SYDNEY — Australia’s jobless rate matched five-decade lows in October as employment climbed by double market forecasts, a sign it will take further increases in interest rates to loosen the drum-tight labor market.
Figures from the Australian Bureau of Statistics on Thursday showed net employment rose 32,200 in October from September, when they fell a revised 3,800. That came as a surprise to many analysts who had looked for a gain of only 15,000.
The jobless rate dipped to 3.4%, from 3.5%, again beating forecasts of a slight rise, while hours worked rebounded by a strong 2.3% as fewer people than normal took leave in the month.
Full-time employment jumped 47,100, bringing total job gains for the 12 months to October to a massive 762,000.
The broad strength of the report quashed talk that the Reserve Bank of Australia (RBA) might pause its policy tightening in December, with markets now almost fully priced for another quarter point hike to 3.10%.
That would bring the total tightening since May to 300 basis points, easily the most aggressive in modern history.
While policymakers still say there are more hikes to come, they have recently emphasized the amount already done and the length of time this will take to feed through to mortgages.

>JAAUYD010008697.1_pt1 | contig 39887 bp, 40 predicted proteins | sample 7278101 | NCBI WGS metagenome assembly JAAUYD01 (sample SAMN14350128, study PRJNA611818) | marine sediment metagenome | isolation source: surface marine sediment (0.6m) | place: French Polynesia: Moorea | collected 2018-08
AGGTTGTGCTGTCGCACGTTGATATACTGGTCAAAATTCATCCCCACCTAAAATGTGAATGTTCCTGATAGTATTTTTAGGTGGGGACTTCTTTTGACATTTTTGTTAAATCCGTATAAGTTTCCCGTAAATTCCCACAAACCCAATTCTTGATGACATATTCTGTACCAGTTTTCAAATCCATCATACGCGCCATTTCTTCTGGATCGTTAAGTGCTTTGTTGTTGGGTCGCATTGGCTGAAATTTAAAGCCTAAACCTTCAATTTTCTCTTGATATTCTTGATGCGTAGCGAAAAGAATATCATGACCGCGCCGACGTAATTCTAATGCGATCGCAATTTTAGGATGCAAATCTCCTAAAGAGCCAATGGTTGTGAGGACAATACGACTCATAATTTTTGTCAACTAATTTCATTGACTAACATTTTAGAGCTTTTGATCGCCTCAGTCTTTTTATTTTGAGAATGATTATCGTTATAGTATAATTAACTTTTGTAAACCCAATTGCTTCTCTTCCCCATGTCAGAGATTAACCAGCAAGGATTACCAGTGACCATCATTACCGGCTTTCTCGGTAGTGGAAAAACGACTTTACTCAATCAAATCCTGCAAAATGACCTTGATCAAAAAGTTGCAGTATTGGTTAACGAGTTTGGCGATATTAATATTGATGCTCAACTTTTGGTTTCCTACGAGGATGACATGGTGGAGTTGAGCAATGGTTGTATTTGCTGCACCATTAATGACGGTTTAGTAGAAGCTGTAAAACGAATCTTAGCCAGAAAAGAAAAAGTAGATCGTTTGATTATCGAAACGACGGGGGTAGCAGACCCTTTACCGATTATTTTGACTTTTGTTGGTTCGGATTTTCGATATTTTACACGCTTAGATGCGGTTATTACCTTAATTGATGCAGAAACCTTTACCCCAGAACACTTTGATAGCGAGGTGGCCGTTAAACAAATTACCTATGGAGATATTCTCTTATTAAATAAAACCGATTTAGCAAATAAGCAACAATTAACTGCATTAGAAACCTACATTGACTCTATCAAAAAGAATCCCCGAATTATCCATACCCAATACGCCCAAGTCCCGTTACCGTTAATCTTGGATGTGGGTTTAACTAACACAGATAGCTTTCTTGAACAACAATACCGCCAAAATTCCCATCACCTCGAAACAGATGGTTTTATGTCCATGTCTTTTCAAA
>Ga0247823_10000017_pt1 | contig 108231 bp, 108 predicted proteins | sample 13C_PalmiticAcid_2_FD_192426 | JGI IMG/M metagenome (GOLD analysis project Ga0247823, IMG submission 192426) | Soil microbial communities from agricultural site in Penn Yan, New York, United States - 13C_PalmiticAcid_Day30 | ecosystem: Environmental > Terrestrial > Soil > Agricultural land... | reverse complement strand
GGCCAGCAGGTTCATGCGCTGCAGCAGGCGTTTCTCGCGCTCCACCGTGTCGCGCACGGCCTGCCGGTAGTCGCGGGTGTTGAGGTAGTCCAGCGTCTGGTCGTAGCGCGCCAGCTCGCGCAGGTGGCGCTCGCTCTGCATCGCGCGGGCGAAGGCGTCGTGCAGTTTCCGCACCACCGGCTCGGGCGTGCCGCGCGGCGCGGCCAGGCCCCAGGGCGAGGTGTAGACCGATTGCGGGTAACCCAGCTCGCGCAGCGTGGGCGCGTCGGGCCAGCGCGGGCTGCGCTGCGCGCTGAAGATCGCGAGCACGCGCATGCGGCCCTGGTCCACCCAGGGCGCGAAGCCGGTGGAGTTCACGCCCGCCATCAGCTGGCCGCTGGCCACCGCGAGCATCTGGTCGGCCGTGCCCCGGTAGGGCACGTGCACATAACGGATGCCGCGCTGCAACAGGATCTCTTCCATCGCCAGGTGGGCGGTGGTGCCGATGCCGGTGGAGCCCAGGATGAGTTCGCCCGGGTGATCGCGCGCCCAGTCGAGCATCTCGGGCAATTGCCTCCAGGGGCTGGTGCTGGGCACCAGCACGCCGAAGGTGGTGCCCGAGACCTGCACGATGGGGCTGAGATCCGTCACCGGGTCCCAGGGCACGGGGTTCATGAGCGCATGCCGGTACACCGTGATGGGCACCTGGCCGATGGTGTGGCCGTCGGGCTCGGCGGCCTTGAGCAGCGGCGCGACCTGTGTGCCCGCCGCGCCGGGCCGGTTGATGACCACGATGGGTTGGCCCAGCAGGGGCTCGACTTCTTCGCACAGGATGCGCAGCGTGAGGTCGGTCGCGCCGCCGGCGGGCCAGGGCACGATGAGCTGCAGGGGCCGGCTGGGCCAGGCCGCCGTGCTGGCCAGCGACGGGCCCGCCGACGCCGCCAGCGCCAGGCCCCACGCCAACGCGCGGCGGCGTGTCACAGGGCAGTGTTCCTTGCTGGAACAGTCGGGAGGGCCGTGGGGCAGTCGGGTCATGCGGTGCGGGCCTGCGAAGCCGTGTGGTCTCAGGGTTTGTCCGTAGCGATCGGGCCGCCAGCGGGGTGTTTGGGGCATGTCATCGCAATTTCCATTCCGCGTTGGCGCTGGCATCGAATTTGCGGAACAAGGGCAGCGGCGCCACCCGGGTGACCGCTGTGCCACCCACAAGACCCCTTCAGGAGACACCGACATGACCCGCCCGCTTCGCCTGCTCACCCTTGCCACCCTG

RBA Deputy Governor Michele Bullock has also stressed that, having spent half a century getting back to full employment, they would like to keep those gains even if it means tolerating higher inflation for longer.
The RBA sees unemployment rising only slightly to 3.7% by the end of next year, while forecasting inflation at 4.7% and still well above its long-term target band of 2-3%.
The emphasis on keeping unemployment low has seen markets trim expectations for how far rates might go, with futures now implying a peak around 3.80% compared to over 4% a month ago.
Much will depend on how labor costs develop, with data on Wednesday showing annual wage growth accelerated to a decade-high of 3.1% in the third quarter but remained well short of the 4%-plus levels that would threaten inflation.
“Australia is not facing a wage price spiral like has been observed in other jurisdictions,” argues Gareth Aird, head of Australian economics at CBA.
“We are confident that we are past the peak tightness in the labor market,” he added, noting that vacancies had eased and job applicants were increasing as migration revived.
Longer-term visa holders rose by a net 17,000 in September alone, while almost 36,000 students arrived compared to virtually zero a year earlier, when the COVID-19 pandemic had shut the borders. (Reporting by Wayne Cole; Editing by Jacqueline Wong and Ana Nicolaci da Costa)